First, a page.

A note on progression and RPG trappings, which would have helped things no-end. Kargast doesn’t opt for XP, skill trees, loot or anything of the kind. The closest it gets to progression is more HP and a new skill whenever you get a new child in your team. But the enemies get more HP and deal more damage, so mostly you’re riding a rollercoaster that only goes up and never comes down. There’s no excitement or payoff from the grind. Worst of all, when you’re massacring random enemies, you’re not even getting an XP benefit. It’s all for naught.
It sounds hideous, but combat is mostly just a lightweight chore that you can ignore. That’s not the greatest poster quote we’ve ever given. But when the real joy of Kargast comes from the adventure and the worldbuilding, it’s at least not obstructing it. Because the journey is rather enthralling. We were swept up in the quest to find out where we were, what was happening to us, and how we might get out. We didn’t quite get the payoff we wanted at the end (we suspect that we got a ‘bad’ ending, which we’ll have to address one day), but there is a forward momentum to the strong writing that dragged us through the soggy combat and fairly dire last act. Which is no mean feat.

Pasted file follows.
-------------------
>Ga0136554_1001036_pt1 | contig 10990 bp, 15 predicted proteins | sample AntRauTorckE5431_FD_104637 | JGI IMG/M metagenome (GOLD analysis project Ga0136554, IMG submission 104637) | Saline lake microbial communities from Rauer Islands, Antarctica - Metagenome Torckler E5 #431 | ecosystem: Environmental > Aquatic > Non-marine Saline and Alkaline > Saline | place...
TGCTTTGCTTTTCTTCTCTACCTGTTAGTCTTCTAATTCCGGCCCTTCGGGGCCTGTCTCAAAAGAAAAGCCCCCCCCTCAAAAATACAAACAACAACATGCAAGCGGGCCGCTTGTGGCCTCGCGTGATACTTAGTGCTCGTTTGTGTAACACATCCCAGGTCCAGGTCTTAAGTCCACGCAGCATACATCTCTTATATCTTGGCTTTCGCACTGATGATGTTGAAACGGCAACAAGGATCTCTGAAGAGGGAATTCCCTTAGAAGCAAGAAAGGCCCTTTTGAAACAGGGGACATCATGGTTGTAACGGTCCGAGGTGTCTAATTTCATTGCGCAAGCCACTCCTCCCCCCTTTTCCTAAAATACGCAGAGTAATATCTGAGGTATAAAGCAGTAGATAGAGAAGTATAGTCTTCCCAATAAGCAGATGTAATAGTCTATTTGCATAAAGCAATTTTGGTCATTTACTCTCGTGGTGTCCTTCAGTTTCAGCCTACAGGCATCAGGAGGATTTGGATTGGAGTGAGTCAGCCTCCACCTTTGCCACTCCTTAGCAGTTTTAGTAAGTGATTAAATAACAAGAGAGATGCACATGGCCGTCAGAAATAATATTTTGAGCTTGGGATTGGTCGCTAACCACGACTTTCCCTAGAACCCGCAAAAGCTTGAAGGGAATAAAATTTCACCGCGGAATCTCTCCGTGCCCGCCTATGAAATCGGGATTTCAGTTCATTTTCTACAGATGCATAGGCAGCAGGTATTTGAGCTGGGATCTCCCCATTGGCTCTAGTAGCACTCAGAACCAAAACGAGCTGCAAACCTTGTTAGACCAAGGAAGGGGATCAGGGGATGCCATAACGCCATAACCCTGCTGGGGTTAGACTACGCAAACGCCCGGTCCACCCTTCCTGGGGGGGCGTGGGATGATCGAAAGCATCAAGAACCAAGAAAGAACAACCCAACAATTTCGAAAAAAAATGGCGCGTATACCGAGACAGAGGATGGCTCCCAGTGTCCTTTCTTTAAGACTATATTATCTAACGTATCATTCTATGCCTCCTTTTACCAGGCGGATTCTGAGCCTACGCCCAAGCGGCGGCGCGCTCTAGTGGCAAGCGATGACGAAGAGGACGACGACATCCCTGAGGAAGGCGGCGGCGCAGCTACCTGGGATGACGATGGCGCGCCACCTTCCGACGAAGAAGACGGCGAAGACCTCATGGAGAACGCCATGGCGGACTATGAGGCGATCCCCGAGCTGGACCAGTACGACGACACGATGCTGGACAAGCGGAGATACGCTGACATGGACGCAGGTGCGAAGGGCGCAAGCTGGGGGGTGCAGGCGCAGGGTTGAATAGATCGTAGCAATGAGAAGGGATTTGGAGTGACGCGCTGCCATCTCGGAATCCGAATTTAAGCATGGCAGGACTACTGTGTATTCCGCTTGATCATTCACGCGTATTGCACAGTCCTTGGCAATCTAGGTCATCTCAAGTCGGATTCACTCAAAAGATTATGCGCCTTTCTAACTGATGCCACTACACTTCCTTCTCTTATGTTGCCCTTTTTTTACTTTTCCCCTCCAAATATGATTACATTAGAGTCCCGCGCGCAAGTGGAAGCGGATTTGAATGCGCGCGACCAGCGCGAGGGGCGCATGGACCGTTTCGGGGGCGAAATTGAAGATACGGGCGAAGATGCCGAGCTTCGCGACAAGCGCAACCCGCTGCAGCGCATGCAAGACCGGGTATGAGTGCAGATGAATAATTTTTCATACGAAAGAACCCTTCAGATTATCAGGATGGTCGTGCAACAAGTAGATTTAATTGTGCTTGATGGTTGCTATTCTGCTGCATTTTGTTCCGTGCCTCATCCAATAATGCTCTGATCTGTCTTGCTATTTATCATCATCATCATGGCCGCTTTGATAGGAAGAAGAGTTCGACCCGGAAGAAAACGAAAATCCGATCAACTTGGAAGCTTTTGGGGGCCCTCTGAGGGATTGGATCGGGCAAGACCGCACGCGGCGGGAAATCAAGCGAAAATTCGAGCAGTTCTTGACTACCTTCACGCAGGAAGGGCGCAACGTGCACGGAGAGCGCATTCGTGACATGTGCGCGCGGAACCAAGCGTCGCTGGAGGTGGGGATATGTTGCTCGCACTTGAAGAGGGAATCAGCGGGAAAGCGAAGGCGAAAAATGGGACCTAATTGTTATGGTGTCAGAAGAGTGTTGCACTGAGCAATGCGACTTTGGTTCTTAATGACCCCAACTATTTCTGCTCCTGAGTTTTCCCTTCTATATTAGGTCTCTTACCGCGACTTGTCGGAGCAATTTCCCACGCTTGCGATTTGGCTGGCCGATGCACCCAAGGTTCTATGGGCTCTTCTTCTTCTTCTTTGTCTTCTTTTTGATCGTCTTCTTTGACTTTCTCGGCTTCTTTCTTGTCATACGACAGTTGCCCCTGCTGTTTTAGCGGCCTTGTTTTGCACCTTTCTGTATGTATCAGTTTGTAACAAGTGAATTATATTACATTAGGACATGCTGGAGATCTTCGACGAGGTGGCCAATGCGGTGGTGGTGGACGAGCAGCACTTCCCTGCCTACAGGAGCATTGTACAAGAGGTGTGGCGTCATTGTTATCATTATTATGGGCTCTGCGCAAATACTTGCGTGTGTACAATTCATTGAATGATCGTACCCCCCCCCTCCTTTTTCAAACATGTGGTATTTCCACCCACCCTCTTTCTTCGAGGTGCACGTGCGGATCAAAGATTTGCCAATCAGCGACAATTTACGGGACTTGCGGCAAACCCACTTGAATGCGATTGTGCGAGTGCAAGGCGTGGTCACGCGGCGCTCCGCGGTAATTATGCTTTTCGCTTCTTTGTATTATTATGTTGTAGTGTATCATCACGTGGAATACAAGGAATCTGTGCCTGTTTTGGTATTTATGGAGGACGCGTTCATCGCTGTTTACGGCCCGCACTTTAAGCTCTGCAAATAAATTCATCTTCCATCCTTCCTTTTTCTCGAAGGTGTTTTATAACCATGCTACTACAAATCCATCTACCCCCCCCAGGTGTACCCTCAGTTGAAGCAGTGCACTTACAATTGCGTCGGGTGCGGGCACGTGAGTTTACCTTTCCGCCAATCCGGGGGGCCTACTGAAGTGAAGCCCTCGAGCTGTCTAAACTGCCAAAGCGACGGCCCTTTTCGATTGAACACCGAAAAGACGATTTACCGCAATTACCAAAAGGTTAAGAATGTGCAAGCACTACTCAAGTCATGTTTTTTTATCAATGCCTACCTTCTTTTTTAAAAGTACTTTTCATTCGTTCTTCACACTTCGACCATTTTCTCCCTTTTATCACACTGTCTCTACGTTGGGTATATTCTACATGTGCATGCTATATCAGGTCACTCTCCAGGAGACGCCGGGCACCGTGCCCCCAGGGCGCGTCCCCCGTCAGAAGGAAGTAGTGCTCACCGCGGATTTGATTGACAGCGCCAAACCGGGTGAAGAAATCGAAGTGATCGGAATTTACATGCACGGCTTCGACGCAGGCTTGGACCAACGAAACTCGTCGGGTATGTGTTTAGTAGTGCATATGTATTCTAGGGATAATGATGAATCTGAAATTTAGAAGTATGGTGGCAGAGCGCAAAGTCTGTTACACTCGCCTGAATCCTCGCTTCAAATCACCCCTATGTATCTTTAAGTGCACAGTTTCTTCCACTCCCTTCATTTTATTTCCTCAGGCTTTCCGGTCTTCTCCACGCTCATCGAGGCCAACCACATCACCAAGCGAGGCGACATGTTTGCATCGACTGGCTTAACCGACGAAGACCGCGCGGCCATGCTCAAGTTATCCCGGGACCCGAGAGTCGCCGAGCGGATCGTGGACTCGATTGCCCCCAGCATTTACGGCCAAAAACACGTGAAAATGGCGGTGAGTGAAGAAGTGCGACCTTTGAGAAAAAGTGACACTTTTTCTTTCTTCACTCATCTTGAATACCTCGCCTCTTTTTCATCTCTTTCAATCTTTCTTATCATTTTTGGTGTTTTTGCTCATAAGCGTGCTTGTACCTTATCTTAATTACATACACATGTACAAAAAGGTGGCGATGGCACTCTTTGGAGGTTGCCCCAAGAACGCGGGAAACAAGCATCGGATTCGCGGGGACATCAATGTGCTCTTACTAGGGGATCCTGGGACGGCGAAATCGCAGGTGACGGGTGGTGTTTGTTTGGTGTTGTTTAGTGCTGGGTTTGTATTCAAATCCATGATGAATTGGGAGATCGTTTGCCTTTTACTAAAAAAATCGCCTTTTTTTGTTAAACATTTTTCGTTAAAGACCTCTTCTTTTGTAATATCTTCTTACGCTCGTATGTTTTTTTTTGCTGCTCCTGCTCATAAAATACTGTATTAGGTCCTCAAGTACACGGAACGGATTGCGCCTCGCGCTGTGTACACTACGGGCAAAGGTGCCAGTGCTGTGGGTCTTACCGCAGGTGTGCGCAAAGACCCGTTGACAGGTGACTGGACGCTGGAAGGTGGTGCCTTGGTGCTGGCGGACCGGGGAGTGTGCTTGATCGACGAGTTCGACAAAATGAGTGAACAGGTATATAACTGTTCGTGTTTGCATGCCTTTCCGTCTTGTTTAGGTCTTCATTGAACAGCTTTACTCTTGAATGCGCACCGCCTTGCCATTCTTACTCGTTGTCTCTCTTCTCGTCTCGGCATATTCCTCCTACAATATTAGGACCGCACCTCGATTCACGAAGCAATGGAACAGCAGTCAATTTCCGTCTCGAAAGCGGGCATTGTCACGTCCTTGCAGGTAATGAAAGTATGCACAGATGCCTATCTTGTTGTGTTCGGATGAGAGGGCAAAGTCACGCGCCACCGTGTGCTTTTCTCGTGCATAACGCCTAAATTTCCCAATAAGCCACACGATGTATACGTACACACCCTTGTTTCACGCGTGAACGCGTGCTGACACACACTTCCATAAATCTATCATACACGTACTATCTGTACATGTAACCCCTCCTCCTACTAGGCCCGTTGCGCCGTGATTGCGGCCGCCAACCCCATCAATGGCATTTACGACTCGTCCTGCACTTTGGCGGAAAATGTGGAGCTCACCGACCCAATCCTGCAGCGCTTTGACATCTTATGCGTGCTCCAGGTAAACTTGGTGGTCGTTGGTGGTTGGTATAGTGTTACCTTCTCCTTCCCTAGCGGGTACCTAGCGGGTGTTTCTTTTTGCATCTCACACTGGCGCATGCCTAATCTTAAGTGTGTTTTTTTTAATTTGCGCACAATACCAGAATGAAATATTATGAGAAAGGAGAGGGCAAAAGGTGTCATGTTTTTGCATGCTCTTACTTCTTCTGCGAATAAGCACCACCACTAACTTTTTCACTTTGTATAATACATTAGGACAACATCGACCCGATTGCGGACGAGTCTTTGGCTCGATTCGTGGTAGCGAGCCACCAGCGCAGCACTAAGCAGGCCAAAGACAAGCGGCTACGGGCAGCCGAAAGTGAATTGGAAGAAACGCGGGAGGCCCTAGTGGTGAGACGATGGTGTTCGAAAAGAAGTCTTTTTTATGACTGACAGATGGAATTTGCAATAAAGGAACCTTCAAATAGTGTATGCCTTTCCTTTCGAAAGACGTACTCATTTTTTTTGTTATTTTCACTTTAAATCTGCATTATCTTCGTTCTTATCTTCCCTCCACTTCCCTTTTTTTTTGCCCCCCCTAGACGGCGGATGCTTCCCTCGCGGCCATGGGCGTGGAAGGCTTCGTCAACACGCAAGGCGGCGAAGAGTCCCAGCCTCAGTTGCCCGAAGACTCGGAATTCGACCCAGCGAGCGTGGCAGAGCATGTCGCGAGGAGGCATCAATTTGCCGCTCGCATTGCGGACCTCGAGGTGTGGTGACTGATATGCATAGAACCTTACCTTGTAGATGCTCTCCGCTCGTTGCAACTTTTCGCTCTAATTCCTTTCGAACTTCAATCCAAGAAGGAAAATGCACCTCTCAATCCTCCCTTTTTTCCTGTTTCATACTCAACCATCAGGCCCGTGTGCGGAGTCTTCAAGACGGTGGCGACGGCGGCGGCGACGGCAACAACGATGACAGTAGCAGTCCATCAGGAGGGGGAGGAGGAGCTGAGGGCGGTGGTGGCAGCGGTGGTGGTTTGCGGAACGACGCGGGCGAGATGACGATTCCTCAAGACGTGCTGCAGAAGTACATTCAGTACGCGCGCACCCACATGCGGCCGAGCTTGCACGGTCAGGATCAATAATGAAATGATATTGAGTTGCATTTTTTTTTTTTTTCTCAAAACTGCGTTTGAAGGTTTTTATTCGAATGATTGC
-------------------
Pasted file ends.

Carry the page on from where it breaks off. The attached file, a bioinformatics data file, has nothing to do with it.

If you’re in the mood for a gothic, straight-faced Undertale, then Kargast delivers a low-budget cover that hits most of the right notes. It slips up with its repetitive, uninvolving combat, but never to the degree that you want to give up on your quest. It’s a fellowship that is just about worth joining.